The MPAA announced in 2007 that the Members of the ratings board, now known as The Classification and Ratings Administration, would be made “public.” They also announced that the appeals process would be overhauled and streamlined with a more “fair” system put in practice to give filmmakers increased accessibility to the process as a whole. However, I challenge you to find the so-called “public” identities of the ratings board. Despite my efforts, I have not been able to find them listed anywhere. If you visit the MPAA or the CARA website, there is no mention of this whatsoever. My question is why?
- Why do they say one thing, then do another?
- Why the shroud of secrecy?
- Why do we put up with this shit?
- Why do we need them at all?
The answer is simple…follow the money! The MPAA supports and is run by the big six motion picture production studios. The only films that are given fair treatment in the process are films scheduled for release by one of these studios. Period. The rest of us are left with a GREAT BIG CENSORSHIP BOARD that shoves their own personal, political, and religious views down our throats through the film rating process. They have the independent studios by the BALLS because they know that an NC-17 rating is a kiss of death at the box office, and have virtually no chance of having widespread distribution.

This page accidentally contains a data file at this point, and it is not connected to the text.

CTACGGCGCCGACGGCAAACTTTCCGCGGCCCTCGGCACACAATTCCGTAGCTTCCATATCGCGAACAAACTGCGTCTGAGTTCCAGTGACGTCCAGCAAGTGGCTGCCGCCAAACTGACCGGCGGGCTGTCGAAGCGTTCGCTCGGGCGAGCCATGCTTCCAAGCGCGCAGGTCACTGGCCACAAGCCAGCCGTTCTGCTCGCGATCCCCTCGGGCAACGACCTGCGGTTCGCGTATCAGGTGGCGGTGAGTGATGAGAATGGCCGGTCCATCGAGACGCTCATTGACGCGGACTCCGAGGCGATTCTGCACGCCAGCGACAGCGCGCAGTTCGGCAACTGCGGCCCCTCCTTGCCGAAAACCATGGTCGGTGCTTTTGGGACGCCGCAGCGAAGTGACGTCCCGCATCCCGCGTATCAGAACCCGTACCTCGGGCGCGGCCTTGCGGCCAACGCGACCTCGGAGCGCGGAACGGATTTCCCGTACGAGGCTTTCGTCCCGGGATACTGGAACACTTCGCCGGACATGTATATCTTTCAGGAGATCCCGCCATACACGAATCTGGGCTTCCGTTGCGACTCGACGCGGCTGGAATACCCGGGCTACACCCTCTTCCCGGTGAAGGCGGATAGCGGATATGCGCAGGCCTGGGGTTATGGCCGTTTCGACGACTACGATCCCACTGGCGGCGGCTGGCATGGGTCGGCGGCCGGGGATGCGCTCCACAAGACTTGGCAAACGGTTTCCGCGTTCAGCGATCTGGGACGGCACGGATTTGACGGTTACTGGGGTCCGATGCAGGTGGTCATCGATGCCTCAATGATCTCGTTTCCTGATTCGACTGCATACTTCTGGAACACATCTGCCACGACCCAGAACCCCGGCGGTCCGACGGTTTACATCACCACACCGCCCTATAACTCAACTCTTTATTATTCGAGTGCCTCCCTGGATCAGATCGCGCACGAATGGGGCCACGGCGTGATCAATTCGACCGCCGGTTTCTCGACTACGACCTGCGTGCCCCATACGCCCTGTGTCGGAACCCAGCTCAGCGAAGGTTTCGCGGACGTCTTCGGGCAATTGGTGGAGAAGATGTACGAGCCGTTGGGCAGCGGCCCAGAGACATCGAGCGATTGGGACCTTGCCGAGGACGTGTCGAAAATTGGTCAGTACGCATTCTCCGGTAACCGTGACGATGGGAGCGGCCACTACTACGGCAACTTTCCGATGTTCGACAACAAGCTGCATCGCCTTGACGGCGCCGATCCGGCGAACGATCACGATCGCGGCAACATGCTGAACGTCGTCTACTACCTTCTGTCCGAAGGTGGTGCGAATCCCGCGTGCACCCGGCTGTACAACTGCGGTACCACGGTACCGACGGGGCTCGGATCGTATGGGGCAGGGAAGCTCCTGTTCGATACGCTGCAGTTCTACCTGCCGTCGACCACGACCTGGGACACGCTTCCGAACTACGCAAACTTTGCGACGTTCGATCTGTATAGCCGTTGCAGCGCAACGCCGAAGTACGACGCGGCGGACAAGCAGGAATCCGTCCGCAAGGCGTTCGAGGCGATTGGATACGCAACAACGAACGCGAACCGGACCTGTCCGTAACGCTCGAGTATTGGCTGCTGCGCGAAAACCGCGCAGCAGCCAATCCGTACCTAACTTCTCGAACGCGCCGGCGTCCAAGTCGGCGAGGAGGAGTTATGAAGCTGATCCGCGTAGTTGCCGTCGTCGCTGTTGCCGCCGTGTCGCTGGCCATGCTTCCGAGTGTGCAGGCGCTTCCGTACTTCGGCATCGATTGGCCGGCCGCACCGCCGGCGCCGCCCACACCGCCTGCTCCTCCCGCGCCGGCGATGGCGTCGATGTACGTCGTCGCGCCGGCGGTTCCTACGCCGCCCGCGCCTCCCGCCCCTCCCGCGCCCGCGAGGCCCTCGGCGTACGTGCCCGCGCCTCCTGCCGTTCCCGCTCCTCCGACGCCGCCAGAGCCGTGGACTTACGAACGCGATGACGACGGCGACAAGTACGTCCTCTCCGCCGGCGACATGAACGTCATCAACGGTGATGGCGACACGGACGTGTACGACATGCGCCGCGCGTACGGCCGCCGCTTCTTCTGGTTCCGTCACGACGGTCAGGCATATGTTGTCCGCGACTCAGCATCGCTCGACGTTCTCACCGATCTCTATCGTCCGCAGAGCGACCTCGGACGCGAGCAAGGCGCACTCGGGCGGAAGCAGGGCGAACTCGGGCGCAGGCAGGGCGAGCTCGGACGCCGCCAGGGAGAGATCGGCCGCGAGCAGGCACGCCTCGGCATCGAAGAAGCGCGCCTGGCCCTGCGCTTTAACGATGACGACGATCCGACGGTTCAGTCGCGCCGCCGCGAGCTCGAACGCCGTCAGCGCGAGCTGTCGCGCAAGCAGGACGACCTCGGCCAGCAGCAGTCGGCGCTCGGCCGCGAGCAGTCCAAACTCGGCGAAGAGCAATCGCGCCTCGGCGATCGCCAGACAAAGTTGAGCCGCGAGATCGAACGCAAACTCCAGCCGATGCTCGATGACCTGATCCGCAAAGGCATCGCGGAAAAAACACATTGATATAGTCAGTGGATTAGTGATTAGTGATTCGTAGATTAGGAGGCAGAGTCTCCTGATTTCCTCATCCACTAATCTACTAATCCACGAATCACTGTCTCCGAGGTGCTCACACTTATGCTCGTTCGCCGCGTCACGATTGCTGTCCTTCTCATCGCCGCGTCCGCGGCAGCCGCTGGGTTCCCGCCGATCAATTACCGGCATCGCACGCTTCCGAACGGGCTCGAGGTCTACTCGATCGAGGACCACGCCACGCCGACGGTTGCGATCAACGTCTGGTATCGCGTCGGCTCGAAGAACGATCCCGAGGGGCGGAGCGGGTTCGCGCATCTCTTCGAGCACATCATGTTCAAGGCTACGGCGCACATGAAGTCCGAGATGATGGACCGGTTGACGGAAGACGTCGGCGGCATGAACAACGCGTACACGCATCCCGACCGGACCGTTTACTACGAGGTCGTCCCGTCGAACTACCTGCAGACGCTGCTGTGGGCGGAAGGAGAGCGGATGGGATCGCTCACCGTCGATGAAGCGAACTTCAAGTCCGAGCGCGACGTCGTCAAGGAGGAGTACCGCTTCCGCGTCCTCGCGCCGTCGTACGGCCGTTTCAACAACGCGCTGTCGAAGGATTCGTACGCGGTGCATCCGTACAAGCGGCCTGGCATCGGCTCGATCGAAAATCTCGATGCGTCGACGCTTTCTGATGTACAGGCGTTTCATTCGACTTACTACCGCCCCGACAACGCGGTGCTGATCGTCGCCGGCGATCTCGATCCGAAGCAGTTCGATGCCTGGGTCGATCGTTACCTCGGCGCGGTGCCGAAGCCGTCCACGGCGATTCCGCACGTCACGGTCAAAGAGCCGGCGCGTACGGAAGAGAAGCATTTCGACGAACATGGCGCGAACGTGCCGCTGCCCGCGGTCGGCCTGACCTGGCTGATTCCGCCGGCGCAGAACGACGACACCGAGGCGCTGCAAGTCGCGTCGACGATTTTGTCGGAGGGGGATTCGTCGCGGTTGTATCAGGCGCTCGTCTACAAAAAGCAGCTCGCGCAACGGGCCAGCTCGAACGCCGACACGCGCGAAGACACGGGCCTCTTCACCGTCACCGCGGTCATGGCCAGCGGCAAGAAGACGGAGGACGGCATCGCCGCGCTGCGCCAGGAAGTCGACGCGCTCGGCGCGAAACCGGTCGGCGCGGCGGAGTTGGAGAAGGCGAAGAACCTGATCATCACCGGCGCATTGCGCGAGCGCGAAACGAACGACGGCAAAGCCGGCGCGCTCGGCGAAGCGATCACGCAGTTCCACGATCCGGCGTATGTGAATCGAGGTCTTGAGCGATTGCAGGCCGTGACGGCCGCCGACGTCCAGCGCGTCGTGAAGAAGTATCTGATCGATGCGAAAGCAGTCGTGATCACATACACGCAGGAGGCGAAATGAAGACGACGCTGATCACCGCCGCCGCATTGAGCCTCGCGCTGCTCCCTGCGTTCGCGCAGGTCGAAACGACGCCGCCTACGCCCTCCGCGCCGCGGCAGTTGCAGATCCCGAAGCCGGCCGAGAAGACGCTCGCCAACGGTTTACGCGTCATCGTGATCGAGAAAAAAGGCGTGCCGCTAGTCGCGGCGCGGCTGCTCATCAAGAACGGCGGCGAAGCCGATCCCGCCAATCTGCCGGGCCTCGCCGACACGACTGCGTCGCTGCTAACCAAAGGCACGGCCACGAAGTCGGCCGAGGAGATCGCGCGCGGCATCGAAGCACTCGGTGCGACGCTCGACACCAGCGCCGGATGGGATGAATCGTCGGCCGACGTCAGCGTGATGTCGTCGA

It should be the role of the parents to decide what material can be seen by their children, not the CARA/MPAA. How do you define what content is objectionable, anyway? If you find something you don’t like, does that also mean that I won’t like it? What if my children are at a level of intellect to understand the content of a certain artistic work, and I, as a parent, grant them my blessing to view the material? Well, according to the MPAA/CARA, if a film receives an NC-17 rating, then that decision is taken out of the hands of the parents. If this is not censorship, then what is?
Below you will find excerpts from both the MPAA and the CARA websites. At least the MPAA admits it’s affiliation with the big six studios. Also, there is a “Special Message” from Joan Graves of the CARA. If you read very carefully, you can clearly see that the CARA knows what is best for “MOST” moviegoers, since we all can’t just decide for ourselves.
The Motion Picture Association of America
The Motion Picture Association of America, Inc. (MPAA), together with the Motion Picture Association (MPA) and MPAA’s other subsidiaries and affiliates, serves as the voice and advocate of the American motion picture, home video and television industries in the United States and around the world. MPAA’s members are the six major U.S. motion picture studios: The Walt Disney Studios; Paramount Pictures Corporation; Sony Pictures Entertainment Inc.; Twentieth Century Fox Film Corporation; Universal City Studios LLLP; and Warner Bros. Entertainment Inc. We are a proud champion of intellectual property rights, free and fair trade, innovative consumer choices, freedom of expression and the enduring power of movies to enrich and enhance people’s lives.
MPAA’s principal U.S. offices are located in Washington, D.C., and Los Angeles, California. We also have content protection teams in Chicago, Dallas and New York. The MPA, and other subsidiaries and affiliates of MPAA, have commercial and regional offices in Brussels, Singapore, Sao Paulo, Mexico City and Toronto. Along with our own subsidiaries and affiliates, we work with many content protection groups and other organizations in more than 30 countries around the world.